Much of this was done under the smokescreen of reducing waiting lists, improving services and saving money; there was no evidence that services improved and the services were often more expensive.

2) Foundation Trusts

In 2001 the then SOS for Health Alan Milburn visited Madrid, here he was shown by his equivalent, the (right-wing Partido Popular/People’s Party) Celia Villalobos a hospital paid for by the government but run by a private company, it had a large degree of autonomy to set its own budgets and set terms & conditions for staff – hospitals managed in this way were called Fundaciónes sanitarias roughly translated as ‘health foundations.’ Milburn liked what he saw and as there were already ‘Trusts’ he proposed to call  them ‘Foundation Trusts.’ This was to convert hospitals from publicly accountable institutions providing care to communities into businesses that could be run by private companies..

Trusts were pushed to become Foundation Trusts, although set to mirror the Spanish model, in practice this was watered down. Initially too there were restrictions applied to trusts not achieving the necessary quality qualifications. Legislation was required and in due course the Health and Social Care (Community Health and Standards) Act 2003 A new regulator appeared ‘Monitor’, and Foundation Trusts were supposed to be run like businesses, with a small ‘surplus.’ These new organisations were able to operate with less transparency and take far reaching decisions with only reference to the regulator. As businesses their financial viability was their priority.

Many Trusts were pushed into adopting Foundation Trust status: Mid-Staffs suffered cuts to front-line staff of between 150 – 250 positions and the quality of care suffered as a result:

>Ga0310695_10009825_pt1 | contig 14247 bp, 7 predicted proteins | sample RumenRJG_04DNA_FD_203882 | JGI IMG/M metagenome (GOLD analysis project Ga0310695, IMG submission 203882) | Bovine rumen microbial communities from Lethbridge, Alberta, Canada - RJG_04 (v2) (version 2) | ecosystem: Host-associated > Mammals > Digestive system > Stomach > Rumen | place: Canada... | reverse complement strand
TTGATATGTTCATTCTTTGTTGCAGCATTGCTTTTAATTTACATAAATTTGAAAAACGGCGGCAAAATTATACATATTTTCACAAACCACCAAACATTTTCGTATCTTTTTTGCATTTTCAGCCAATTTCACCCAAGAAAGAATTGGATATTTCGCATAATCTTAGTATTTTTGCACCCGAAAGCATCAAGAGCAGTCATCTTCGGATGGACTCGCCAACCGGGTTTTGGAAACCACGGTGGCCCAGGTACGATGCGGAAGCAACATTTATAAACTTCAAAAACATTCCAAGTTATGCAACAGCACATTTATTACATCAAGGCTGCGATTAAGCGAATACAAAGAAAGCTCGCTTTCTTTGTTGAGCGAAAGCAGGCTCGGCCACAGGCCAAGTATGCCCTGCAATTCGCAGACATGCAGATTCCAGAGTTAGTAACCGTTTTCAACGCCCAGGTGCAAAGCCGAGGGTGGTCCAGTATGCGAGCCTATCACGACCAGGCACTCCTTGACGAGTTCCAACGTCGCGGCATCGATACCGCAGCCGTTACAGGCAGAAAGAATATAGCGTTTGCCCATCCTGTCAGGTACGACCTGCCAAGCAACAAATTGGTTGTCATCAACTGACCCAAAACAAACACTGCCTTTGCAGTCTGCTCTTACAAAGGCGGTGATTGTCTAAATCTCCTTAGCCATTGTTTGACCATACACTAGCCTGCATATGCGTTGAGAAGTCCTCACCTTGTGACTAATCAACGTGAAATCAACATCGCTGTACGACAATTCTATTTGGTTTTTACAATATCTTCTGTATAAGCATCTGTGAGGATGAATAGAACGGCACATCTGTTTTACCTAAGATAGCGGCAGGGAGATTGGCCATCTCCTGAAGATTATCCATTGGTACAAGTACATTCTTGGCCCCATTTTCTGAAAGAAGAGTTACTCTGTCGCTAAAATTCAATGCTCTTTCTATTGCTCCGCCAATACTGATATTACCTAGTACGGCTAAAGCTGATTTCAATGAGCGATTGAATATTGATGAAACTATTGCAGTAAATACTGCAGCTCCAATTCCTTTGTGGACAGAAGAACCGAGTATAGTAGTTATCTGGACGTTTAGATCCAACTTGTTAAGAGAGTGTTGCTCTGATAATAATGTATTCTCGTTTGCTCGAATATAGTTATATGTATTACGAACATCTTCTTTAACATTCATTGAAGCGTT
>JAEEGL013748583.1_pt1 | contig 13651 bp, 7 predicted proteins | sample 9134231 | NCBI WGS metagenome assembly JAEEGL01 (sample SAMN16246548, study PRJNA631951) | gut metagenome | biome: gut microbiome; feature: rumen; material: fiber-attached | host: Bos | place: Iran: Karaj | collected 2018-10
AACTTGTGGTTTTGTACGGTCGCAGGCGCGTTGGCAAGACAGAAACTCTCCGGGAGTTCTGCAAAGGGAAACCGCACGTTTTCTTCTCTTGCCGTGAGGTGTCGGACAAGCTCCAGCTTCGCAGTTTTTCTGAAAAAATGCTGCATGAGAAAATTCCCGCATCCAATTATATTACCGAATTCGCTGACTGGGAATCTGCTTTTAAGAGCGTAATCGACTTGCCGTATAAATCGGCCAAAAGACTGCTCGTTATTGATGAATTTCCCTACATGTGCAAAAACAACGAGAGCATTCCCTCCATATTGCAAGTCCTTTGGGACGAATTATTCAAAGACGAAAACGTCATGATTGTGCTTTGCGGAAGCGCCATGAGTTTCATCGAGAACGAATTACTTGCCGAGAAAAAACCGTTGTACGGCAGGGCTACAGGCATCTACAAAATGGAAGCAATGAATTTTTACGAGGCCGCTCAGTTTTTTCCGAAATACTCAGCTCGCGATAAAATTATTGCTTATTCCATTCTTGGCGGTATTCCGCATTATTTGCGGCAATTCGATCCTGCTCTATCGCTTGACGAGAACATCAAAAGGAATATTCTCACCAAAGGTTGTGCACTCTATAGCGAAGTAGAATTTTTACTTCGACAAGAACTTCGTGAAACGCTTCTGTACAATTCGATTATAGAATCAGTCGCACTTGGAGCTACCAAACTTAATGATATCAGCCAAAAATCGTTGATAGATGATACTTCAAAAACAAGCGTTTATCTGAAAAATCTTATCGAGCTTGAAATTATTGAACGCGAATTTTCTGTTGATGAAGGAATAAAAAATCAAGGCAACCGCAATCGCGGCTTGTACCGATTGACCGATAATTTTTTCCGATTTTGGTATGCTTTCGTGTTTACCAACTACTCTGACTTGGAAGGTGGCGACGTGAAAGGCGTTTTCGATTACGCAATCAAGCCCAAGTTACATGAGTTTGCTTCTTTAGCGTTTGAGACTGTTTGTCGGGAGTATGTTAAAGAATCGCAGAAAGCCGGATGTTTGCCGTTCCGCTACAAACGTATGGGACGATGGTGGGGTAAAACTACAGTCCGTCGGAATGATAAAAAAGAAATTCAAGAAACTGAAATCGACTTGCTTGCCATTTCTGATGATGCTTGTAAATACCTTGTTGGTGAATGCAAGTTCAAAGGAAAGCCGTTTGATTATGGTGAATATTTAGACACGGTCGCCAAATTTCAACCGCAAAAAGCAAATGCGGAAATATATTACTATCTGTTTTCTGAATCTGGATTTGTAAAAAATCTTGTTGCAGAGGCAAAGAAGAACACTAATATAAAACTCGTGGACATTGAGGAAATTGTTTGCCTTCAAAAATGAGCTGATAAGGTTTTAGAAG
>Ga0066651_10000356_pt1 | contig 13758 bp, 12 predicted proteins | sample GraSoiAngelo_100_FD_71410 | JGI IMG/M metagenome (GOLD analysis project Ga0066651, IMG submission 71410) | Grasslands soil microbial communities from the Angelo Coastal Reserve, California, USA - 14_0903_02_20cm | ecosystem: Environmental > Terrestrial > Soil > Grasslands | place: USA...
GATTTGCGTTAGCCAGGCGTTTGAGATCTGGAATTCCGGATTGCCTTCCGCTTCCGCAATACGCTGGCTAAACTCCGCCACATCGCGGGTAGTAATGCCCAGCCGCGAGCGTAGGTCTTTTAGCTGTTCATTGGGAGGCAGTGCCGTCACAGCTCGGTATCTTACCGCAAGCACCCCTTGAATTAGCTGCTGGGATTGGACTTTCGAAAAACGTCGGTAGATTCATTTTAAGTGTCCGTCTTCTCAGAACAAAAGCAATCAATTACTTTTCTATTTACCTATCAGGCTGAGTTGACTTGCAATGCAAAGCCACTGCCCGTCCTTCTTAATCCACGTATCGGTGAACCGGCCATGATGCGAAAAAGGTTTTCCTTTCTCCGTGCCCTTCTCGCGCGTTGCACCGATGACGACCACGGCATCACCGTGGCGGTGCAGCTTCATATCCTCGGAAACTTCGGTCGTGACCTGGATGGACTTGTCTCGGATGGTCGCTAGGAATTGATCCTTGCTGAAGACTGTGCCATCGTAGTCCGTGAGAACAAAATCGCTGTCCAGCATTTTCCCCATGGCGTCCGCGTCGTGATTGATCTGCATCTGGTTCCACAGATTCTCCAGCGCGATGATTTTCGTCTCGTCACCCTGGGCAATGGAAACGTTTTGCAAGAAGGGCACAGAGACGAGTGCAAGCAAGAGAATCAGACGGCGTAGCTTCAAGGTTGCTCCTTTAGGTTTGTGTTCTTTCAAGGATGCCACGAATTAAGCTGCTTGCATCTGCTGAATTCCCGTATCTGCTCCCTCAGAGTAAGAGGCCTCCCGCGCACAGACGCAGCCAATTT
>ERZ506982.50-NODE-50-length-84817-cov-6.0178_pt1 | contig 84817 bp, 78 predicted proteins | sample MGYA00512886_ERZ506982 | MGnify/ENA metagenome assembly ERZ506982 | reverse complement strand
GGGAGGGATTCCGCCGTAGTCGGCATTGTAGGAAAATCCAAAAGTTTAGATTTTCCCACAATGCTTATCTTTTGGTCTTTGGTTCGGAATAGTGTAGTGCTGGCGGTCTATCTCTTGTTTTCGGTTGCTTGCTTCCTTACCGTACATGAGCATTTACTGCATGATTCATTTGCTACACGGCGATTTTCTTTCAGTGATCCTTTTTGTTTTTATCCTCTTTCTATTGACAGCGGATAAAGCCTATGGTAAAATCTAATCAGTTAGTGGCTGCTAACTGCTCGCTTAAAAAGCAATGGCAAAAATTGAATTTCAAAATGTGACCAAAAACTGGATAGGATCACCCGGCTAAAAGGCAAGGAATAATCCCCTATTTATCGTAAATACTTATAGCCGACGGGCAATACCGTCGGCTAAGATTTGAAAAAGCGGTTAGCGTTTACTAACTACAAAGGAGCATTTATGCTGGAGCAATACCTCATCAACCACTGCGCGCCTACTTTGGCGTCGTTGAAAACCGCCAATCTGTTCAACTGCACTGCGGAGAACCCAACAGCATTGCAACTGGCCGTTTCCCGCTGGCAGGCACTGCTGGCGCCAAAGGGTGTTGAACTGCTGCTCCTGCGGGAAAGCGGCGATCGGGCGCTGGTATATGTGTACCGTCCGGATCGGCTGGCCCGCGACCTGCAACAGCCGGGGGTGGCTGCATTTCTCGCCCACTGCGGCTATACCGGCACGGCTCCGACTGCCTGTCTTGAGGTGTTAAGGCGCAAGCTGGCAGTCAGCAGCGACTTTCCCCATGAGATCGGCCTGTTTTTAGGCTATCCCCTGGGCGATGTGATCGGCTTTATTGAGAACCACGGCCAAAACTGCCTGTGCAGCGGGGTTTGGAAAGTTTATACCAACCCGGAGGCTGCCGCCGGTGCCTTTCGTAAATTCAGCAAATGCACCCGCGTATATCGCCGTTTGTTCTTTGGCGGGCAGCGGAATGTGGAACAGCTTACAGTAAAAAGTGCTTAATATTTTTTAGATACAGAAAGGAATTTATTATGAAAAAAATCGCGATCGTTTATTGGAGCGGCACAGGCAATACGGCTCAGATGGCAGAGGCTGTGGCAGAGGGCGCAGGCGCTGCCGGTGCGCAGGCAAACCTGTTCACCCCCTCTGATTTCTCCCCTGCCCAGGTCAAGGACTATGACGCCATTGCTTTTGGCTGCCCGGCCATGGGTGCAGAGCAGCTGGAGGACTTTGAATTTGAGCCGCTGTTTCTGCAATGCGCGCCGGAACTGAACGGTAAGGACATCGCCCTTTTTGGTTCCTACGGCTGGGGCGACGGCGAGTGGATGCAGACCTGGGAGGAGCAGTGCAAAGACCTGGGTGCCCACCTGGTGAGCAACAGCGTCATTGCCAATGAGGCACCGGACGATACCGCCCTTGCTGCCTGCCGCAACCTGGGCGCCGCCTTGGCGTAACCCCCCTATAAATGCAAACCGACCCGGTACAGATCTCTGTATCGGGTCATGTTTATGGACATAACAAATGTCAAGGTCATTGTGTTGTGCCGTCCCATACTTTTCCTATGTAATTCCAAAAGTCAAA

Monitor also  rubber-stamped Mid Staffordshire’s application for Foundation Trust status after minimal scrutiny, overlooking the desperate cuts in staffing that were necessary in order to wipe out the £10 million deficit and achieve a balanced budget – usually with ‘surpluses’ built in to pay for the development of the services – as required for foundation trust status.

John Lister, p27, NHN SOS, 2013. Oneworld Press, referenced to the Francis Report

Robert Francis QC noted in his summary:

What brought about this awful state of affairs? The Trust Board was weak. It did not listen sufficiently to its patients and staff or ensure the correction of deficiencies brought to the Trust’s attention. It did not tackle the tolerance of poor standards and the disengagement of senior clinical staff from managerial and leadership responsibilities. These failures were in part due to a focus on reaching targets, achieving financial balance and seeking foundation trust status at the cost of delivering acceptable standards of care.

Robert Francis QC Press Statement

Ultimately it proved impossible to convert all trusts to foundation trusts, to amalgamate Trusts & FT’s a new regulator was created NHS Improvement.

3) The Internal Market

Under Margret Thatcher The 1989 White Paper Working for Patients was published

1990 the NHS and Community Care Act the internal market is introduced,this was originally just a budget managing tool

PFI – Private Finance Initiative

The private finance initiative (PFI is a way of creating “public–private partnerships” (PPPs) by funding public infrastructure projects with private capital. In 1992 PFI was implemented for the first time in the UK by the Conservative government of John Major. Initially supported by the National Audit Office, see Economist Article here, soon every new hospital had to funded by PFI.

From the late 1990’s onwards more and more private sector personnel were active inside the Department (of Health), often in leading roles…By 2010 a total of 103 PFI hospitals had been built originally valued at £11.3 but expected to cost £65 billion.” Leys/Player, ‘Plot Against the NHS’, p.6

Allyson Pollock, professor of public health research and policy at Queen Mary, University of London describes in her book, NHS plc, described how during a business lunch a merchant banker working for BZW said PFI would ‘take the fat’ out of the NHS and introduce new efficiencies, and enthused about the savings to be made from cutting hospital staff. (A Pollock p.5, NHS plc, 2005, Verso).

By 2015 following the 2008 global financial crisis and years of continued Conservative underfunding (more later) , the UK as whole owed more than £222bn in PFI payments with over £2  billion per year being spent on hospitals alone. For every £1 borrowed, the average paid back is £7, and can be more, it has been compared to buying a house on a credit card.